Engineering deans collectively commit to diversity at White House Demo Day
2:44 p.m., Aug. 4, 2015–Just three percent of America’s venture capital-backed startups are led by women and only about one percent by African-Americans. And, with capital for innovative startups predominantly available in just a few places, high-growth business creation is a challenge outside a handful of metro hubs.
On Tuesday, Aug. 4, President Barack Obama hosted the first-ever White House Demo Day, aimed at changing those numbers to reflect better ethnic, gender and geographic diversity in entrepreneurship.
Demo Day provided a platform for the president to welcome startup founders from diverse walks of life and to announce new public- and private-sector commitments that promise to provide more Americans with the opportunity to pursue their game-changing ideas.
More than 100 engineering deans from schools across the country, including the University of Delaware’s Babatunde A. Ogunnaike, were at the event in spirit if not in person.
In a letter shared at Demo Day, members of the group expressed their commitment to providing women and other underrepresented demographic groups with increased opportunities to pursue meaningful engineering careers.
Engineering a commitment to diversity
Submission of the “Diversity Letter” was organized under the aegis of the American Society for Engineering Education, which declared 2014-15 the Year of Action in Diversity.
“Engineering is empowering society in unprecedented ways,” the deans wrote. “It is at the core of all innovation, resulting in tremendous societal and economic benefits; it is the most important discipline to address current and emerging challenges in the U.S. and on a global scale; and it provides new, imaginative ways to enrich life.”
“A fundamental requirement for growth of this enabling power, however, is for the engineering community to attract and engage people from all segments of our society. Diversity and inclusiveness are essential for the development of creative solutions to the world’s challenges and to enrich life.”
In the letter, all of the deans committed to developing:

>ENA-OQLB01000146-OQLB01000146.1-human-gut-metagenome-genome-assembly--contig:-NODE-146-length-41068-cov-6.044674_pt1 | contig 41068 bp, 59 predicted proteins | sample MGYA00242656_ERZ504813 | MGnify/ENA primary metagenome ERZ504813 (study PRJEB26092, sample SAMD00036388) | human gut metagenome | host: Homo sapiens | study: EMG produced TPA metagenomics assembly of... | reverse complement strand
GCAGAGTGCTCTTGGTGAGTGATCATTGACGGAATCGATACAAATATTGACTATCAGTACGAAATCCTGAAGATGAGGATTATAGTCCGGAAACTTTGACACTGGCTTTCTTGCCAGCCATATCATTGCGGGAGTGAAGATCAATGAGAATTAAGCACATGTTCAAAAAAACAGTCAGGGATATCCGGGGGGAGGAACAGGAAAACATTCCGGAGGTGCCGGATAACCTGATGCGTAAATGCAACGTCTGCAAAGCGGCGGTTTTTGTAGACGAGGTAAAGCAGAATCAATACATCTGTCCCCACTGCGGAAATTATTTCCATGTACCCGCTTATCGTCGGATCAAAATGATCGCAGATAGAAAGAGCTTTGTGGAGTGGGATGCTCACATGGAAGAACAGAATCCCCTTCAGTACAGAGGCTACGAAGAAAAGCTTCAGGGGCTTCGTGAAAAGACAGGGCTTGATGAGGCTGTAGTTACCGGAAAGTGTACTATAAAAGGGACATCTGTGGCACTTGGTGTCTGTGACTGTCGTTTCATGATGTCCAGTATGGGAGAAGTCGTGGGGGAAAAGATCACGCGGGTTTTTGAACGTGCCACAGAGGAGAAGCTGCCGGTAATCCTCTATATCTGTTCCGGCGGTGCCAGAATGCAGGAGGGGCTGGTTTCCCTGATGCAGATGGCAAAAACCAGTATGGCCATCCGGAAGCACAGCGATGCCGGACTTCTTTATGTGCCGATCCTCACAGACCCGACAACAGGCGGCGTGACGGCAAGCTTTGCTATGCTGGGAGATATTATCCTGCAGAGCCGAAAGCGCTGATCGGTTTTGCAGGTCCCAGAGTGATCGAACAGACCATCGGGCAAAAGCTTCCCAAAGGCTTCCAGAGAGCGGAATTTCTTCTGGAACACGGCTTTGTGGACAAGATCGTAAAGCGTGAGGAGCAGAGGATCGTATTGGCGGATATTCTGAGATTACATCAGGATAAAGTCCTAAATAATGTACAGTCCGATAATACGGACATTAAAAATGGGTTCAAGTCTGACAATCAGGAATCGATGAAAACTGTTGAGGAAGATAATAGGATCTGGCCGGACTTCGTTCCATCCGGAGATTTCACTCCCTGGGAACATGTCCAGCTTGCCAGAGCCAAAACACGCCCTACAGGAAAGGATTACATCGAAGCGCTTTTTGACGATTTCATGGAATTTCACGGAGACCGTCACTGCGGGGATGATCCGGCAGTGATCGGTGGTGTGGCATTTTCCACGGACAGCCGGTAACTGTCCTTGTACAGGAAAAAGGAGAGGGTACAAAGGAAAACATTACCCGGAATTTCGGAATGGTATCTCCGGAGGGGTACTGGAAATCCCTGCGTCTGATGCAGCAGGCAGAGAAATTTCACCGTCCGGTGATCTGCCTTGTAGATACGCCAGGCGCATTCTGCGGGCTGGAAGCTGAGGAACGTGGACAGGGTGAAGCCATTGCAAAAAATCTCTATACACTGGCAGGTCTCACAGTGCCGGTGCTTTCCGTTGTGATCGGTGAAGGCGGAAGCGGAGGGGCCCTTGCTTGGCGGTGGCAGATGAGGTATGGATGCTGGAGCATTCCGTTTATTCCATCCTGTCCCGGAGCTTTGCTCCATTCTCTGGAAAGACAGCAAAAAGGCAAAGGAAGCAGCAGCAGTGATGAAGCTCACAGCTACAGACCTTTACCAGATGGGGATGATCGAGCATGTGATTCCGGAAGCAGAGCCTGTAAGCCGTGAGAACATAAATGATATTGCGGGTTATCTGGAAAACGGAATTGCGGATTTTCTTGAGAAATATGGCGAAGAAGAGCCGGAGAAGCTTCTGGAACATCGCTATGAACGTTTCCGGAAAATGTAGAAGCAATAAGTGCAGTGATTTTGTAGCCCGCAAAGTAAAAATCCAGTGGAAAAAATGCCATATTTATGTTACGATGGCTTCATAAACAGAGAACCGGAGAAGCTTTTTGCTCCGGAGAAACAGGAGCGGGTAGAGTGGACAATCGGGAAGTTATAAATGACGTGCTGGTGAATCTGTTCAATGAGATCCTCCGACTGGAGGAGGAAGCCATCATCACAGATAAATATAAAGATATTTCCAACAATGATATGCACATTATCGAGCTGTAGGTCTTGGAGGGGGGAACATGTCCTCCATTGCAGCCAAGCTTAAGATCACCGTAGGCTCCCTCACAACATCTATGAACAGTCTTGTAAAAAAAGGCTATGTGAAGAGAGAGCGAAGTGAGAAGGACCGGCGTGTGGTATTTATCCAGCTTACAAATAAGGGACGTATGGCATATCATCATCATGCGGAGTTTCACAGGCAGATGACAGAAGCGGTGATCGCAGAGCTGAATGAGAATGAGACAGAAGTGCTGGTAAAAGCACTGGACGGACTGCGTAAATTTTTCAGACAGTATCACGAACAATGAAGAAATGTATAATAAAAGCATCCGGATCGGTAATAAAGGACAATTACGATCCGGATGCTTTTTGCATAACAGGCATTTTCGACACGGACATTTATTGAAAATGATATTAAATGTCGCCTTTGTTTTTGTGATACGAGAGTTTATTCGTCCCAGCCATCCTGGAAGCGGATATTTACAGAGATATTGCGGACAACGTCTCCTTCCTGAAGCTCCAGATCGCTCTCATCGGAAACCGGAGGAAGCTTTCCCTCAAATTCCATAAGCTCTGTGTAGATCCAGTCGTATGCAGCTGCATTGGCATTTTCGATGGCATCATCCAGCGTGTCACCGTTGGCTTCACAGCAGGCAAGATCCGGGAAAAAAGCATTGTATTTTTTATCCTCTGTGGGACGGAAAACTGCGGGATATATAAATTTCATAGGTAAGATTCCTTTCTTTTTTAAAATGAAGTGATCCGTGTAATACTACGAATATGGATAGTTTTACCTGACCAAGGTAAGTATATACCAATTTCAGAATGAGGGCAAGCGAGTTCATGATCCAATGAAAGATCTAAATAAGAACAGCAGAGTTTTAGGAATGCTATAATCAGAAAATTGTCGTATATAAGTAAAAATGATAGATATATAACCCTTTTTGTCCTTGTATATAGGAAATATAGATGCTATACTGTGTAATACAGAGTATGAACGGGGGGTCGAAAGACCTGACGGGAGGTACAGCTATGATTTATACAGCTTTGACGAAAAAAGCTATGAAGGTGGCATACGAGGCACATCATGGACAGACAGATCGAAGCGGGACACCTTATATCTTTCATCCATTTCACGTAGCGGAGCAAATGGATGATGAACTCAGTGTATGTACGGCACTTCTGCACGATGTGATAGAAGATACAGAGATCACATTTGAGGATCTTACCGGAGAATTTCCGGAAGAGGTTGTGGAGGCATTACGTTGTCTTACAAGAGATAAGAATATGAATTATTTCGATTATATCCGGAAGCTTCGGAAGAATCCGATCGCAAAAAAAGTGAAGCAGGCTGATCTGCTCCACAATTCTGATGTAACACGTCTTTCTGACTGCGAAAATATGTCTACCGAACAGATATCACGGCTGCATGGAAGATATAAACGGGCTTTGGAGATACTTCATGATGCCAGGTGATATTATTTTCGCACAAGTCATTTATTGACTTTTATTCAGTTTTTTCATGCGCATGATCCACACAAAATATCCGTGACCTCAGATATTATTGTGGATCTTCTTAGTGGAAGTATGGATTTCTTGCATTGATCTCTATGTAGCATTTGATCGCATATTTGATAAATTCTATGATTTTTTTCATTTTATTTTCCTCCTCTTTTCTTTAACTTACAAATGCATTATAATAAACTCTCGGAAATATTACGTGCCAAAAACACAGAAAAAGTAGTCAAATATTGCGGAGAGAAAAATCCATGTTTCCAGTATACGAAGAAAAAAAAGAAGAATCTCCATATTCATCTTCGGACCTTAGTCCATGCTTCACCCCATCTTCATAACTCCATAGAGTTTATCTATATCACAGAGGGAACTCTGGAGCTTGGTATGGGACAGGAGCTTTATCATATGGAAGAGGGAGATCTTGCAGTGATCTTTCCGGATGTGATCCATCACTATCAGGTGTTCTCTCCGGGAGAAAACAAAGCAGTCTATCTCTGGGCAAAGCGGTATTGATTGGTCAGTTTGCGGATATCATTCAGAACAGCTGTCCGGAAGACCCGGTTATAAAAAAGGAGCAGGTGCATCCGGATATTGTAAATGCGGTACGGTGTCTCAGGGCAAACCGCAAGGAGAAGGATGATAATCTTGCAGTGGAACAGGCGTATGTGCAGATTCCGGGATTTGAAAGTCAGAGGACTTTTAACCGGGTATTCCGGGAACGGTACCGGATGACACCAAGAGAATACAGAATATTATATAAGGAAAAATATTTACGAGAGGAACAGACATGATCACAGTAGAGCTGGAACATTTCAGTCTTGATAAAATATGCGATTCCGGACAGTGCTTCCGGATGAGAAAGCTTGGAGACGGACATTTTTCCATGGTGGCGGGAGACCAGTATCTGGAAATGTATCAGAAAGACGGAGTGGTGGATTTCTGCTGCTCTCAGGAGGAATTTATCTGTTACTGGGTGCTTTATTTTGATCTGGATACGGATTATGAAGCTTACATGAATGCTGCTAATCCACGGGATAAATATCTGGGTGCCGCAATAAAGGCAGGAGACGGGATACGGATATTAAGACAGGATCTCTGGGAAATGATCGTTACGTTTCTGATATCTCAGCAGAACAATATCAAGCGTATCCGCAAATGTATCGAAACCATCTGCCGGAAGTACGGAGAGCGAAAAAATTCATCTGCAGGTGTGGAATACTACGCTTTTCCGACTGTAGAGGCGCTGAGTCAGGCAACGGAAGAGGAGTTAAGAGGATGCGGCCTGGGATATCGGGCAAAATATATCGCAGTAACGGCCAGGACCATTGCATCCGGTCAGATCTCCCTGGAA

- A diversity plan for their engineering programs with the help and input of national organizations;
- At least one K-12 or community college pipeline activity;
- Strong partnerships between research-intensive engineering schools and non-Ph.D. granting engineering schools serving populations underrepresented in engineering; and
- Proactive strategies to increase the representation of women and underrepresented minorities in their faculty.
At UD, Ogunnaike, who was born and raised in Nigeria, is dedicated to crafting engineering programs that are relevant to 21st century challenges. Key to that commitment is establishing a culture of respect and inclusiveness.
“If we expect our graduates to make the world a better place, we have to prepare them for that challenge by providing them with not only an education in the principles of engineering but also an environment that fosters creativity, promotes entrepreneurship, invites diverse points of view, and offers appropriate role models for everyone,” he says.
“We have a lot of programs in place at UD to support students on the path to an engineering career, but we need to do more,” he adds. “By joining with other engineering schools across the nation, and having the backing of ASEE, I think we can make better progress toward a time when the engineering community fully embraces all segments of our increasingly diverse society.”
Demo Day in action
More than 30 startup teams exhibited at Demo Day, with the exhibits ranging from early-stage technologies to growth-stage consumer products.
The president also announced major new steps to promote inclusive entrepreneurship and innovation across the United States — including actions that will build the tech talent pipeline, cut red tape and accelerate research discoveries from the lab to the marketplace.
Each of these actions promises to expand opportunities for current and future entrepreneurs, including those in underrepresented communities and geographies. Key actions include:
- Announcing the winners of multiple Small Business Administration entrepreneurship competitions and launching new resources;
- Scaling up the National Science Foundation’s Innovation Corps (I-Corps) program;
- Engaging a diverse array of students in science, technology, engineering and mathematics (STEM) programs and the national laboratories;
- Fostering local entrepreneurship through the Regional Innovation Strategies program;
- Unlocking the potential of federal inventions with entrepreneurs from all backgrounds;
- Providing free legal assistance for innovators in all 50 states; and
- Encouraging partnerships between big companies and growing startups.
White House Demo Day is part of the president’s Startup America initiative to celebrate, inspire and accelerate high-growth entrepreneurship throughout the nation. Next year, the White House will report on progress made toward the inclusive entrepreneurship goals and best practices announced at the event.
The American Society for Engineering Education is a nonprofit association of more than 12,000 members representing colleges, corporations and other organizations dedicated to promoting excellence in engineering education and engineering technology education.
ASEE, which celebrated its centennial in 1993, plays a key role in developing and promoting policies that will enable engineering education and its allied branches of science and technology to meet the new challenges of global competition and changing demographics.
Article by Diane Kukich